Fig.3 shows the D-Premier's RIAA error, set to 192kHz sampling and the 1953 curve. The channels are superbly well matched, and the de-emphasis is perfect up to 10kHz, better even that that of the Liberty B2B-1, which was the best I had measured until now. The level at the preamp outputs then starts to roll off, reaching 1dB at 20kHz and 6dB at 50kHz. To my surprise, changing the sample rate to 96kHz gave the same result from the analog outputs, without the expected brick wall at 48kHz. Changing the RIAA curve to "1976," which I had assumed would apply the specified high-pass rolloff of 3dB at 20Hz also made no change in the measured response. Perhaps the 1976 revision of the RIAA curve will be implemented in a future firmware release.
Channel separation (not shown) was good, at >80dB below 1kHz, and noise was very low in MM and MC modes. The overload margin was good, at an even 17dB across the audioband in MC mode (set to "500µV") and 20dB in MM mode (set to "10.0mV"). One peculiarity: At 20kHz, some sort of soft limiting seemed to be in effect; I couldn't get the input to overload. Distortion was low, at typically 0.06%, and dominated by the subjectively benign second harmonic (fig.4), though this digital-domain spectrum does reveal some low-level, higher-order harmonics. Intermodulation distortion was also low (fig.5).
As well as auditioning the D-Premier's phono stage, using my usual Linn analog front end of Sondek LP12 turntable, Ekos tonearm, and Arkiv B cartridge, I used the amplifier to rip some LPs, using its digital output to feed the S/PDIF input of a Metric Halo ULN-2 FireWire interface and recording the data as AIFF files on my MacBook Pro. Perhaps I endanger my Audiophile Reviewer badge by admitting this, but I could hear no substantive difference between the D-Premier's phono stage set to sample at 96kHz or at 192kHz when playing LPs. Because the Metric Halo will accept data up to only 96kHz, that's the rate at which I performed my rips. However, I did check that the D-Premier's digital output correctly output data at 192kHz by connecting it to the Audio Precision's S/PDIF input. This also allowed me to confirm that all 24 bits in the Devialet's digital output are active.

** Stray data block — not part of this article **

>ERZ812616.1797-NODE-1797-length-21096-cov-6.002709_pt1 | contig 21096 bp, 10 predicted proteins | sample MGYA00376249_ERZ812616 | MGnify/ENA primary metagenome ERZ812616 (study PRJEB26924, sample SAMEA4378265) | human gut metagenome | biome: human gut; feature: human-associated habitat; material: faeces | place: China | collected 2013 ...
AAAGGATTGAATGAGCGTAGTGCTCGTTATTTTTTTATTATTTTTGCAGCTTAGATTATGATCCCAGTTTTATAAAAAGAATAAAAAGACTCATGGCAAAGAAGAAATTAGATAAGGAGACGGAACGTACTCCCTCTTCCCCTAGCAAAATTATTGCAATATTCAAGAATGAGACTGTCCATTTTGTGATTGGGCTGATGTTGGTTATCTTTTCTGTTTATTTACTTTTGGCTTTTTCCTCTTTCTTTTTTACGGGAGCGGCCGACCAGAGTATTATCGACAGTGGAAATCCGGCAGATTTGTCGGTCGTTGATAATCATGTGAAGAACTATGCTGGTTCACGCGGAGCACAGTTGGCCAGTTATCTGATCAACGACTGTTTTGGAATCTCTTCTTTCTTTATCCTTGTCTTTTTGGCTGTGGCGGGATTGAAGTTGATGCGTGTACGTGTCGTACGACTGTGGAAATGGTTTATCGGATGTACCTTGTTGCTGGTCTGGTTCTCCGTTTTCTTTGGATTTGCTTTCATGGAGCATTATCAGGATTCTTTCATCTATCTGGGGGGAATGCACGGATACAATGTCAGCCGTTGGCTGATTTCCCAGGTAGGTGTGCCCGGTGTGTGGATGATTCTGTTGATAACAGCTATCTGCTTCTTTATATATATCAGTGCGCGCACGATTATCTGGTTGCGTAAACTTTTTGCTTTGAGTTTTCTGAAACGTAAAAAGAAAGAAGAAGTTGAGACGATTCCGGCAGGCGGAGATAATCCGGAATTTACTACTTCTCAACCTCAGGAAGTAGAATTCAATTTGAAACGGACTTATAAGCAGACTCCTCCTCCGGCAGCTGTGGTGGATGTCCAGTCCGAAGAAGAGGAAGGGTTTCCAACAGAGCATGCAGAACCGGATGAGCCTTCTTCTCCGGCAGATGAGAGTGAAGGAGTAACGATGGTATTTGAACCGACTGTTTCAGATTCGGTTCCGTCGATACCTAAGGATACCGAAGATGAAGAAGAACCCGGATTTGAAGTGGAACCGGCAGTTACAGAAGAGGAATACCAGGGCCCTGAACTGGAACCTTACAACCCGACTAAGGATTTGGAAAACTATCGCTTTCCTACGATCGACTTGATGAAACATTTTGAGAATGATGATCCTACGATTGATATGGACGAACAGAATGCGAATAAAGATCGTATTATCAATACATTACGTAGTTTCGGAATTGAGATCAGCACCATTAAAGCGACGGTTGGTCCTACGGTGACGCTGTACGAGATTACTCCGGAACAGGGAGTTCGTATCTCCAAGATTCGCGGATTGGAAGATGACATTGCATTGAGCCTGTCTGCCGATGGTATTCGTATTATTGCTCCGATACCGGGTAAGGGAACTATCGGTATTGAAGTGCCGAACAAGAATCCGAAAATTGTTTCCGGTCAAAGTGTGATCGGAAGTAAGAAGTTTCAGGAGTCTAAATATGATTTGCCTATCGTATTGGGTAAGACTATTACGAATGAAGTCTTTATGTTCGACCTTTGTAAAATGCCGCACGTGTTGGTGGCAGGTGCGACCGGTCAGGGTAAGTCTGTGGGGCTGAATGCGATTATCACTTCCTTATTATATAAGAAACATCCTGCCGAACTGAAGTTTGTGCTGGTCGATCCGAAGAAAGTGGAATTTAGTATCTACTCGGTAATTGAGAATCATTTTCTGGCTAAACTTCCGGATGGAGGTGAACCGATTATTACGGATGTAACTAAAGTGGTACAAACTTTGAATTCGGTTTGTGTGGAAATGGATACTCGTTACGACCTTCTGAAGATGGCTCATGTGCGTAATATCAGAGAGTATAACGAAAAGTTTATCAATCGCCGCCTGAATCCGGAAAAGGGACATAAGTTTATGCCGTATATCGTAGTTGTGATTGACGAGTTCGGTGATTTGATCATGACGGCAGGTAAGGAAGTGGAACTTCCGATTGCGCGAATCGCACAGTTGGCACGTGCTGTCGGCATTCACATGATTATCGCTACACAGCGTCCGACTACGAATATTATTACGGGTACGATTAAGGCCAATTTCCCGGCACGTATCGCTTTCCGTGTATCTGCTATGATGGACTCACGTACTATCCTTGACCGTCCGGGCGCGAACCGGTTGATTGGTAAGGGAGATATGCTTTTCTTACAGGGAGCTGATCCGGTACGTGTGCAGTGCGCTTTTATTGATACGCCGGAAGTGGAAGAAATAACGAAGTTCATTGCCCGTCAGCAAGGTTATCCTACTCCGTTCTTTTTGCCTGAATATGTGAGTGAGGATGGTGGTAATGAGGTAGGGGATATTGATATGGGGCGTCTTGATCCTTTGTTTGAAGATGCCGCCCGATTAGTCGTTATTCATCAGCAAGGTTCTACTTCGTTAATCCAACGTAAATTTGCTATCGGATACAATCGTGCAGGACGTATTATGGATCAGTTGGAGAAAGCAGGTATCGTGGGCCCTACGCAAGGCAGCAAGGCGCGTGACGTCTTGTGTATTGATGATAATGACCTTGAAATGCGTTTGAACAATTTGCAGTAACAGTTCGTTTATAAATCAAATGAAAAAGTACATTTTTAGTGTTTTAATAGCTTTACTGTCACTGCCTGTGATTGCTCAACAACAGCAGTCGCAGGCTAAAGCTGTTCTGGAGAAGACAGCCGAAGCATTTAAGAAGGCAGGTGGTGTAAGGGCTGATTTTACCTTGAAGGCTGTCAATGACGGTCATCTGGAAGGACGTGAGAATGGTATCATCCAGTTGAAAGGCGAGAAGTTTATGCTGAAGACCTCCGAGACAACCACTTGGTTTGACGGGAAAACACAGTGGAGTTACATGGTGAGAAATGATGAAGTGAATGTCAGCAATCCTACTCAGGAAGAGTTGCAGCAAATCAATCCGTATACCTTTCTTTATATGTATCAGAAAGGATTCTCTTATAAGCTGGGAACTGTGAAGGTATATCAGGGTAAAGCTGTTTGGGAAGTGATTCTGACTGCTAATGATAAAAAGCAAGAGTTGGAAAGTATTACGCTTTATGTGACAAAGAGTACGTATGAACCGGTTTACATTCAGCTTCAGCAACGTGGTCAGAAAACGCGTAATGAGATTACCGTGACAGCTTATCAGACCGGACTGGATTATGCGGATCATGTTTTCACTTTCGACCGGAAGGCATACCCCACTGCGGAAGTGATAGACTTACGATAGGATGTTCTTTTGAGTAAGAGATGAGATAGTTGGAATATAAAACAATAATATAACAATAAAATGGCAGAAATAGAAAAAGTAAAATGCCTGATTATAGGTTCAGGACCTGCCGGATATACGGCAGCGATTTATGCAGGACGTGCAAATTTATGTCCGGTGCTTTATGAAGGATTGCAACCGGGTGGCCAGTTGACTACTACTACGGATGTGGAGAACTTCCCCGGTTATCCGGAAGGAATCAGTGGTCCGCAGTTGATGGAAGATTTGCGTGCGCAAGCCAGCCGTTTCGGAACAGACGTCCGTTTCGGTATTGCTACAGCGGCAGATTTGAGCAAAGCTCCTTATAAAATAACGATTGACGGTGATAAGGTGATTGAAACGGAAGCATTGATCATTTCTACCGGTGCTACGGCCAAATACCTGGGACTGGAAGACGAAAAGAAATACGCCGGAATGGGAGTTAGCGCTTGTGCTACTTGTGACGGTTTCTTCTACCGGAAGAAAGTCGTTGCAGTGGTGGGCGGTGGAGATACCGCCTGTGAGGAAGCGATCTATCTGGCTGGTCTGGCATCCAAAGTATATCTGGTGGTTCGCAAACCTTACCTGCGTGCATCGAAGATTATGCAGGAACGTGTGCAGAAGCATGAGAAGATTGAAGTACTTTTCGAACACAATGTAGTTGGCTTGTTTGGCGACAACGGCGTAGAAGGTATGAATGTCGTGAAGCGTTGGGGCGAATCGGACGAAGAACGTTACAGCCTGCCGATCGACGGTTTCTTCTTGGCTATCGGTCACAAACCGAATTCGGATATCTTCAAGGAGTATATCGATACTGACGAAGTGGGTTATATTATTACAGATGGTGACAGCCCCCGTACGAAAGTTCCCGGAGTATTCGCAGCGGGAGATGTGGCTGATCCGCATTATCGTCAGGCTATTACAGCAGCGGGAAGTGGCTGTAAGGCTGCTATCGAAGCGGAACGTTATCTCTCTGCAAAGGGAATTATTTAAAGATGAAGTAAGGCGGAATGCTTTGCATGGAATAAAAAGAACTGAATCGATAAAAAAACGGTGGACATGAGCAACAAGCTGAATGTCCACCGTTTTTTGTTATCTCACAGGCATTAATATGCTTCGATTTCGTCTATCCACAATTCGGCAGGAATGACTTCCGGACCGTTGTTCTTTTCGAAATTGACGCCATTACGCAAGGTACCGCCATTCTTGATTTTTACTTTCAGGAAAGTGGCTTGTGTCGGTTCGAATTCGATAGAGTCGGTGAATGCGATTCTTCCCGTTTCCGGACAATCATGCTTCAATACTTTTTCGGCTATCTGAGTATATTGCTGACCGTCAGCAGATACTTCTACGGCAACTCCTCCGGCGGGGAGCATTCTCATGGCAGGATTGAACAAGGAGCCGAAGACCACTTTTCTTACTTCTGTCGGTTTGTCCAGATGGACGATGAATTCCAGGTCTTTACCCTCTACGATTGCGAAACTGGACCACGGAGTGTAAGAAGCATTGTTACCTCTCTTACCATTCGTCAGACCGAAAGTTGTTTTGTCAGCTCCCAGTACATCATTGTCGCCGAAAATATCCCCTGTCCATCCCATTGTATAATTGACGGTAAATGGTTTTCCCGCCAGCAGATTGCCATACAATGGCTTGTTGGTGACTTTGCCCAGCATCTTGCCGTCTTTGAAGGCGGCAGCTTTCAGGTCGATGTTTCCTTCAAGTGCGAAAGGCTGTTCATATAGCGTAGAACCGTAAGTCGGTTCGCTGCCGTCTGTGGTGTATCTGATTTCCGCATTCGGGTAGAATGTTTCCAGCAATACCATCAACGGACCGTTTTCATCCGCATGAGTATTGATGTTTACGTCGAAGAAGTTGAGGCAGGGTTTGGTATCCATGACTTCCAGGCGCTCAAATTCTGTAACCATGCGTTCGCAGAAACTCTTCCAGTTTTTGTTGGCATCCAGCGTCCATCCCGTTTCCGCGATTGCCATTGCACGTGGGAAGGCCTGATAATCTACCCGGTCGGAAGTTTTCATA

As for the sound of the D-Premier when used to play LPs, it was clean, clean, cleannot in the sense of sterile, but in the sense that there was very little coming between the music and me. There was a delightful delicacy to Radka Toneef's fragile soprano in Jimmy Webb's "The Moon Is a Harsh Mistress," from her Fairytales (Odin LP03), yet with clarity and weight given to the accompanying acoustic piano. In "Die Tänzerin," from Ulla Meinecke's Wenn Schon Nicht für Immer, dann Wenigstens für Ewig (German RCA 426124), the absence of grunge let me hear the decaying reverberation of her voice at the end of each phrase with a clarity I had not experienced before. Back in the day, I used to time how long I could hear the decay of the reverb, and it was the rare playback system that let me get past 2 seconds or so. The Devialet's resolution and low noise revealed a full 3 seconds' worth of reverberation.
The inevitable ticks and pops on my old LPs also seemed more tidily handled, less sonically obtrusive, by the D-Premier than by a conventional analog phono preamp, the Liberty B2B-1, feeding the Ayre Acoustics QA-9 A/D converter, which I reviewed last November.
The Devialet D-Premier's phono stage sounds and measures up to the superb standard set by the amplifier's performance with line-level analog and digital signals. As I write these words, the UPS man is on his way to pick up the D-Premier to return it to the distributor. I'm already missing it!John Atkinson